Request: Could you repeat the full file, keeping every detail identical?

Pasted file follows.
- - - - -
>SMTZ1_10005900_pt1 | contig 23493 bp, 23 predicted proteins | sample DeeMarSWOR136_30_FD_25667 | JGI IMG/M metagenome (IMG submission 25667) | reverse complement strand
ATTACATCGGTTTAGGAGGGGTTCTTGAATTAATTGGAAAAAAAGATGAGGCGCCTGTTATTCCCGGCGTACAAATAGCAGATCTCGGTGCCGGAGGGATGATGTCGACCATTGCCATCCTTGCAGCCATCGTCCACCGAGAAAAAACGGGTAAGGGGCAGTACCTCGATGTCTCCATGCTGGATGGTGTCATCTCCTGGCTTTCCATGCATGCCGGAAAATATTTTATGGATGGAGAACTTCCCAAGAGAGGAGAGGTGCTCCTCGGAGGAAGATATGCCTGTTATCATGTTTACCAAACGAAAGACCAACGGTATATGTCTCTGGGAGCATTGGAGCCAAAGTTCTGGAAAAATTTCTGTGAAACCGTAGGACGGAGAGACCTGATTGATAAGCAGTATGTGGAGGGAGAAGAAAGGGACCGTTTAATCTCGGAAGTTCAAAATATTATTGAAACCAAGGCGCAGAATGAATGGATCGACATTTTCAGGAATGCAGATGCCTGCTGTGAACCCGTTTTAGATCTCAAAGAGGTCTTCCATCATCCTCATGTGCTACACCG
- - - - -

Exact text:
>SMTZ1_10005900_pt1 | contig 23493 bp, 23 predicted proteins | sample DeeMarSWOR136_30_FD_25667 | JGI IMG/M metagenome (IMG submission 25667) | reverse complement strand
ATTACATCGGTTTAGGAGGGGTTCTTGAATTAATTGGAAAAAAAGATGAGGCGCCTGTTATTCCCGGCGTACAAATAGCAGATCTCGGTGCCGGAGGGATGATGTCGACCATTGCCATCCTTGCAGCCATCGTCCACCGAGAAAAAACGGGTAAGGGGCAGTACCTCGATGTCTCCATGCTGGATGGTGTCATCTCCTGGCTTTCCATGCATGCCGGAAAATATTTTATGGATGGAGAACTTCCCAAGAGAGGAGAGGTGCTCCTCGGAGGAAGATATGCCTGTTATCATGTTTACCAAACGAAAGACCAACGGTATATGTCTCTGGGAGCATTGGAGCCAAAGTTCTGGAAAAATTTCTGTGAAACCGTAGGACGGAGAGACCTGATTGATAAGCAGTATGTGGAGGGAGAAGAAAGGGACCGTTTAATCTCGGAAGTTCAAAATATTATTGAAACCAAGGCGCAGAATGAATGGATCGACATTTTCAGGAATGCAGATGCCTGCTGTGAACCCGTTTTAGATCTCAAAGAGGTCTTCCATCATCCTCATGTGCTACACCG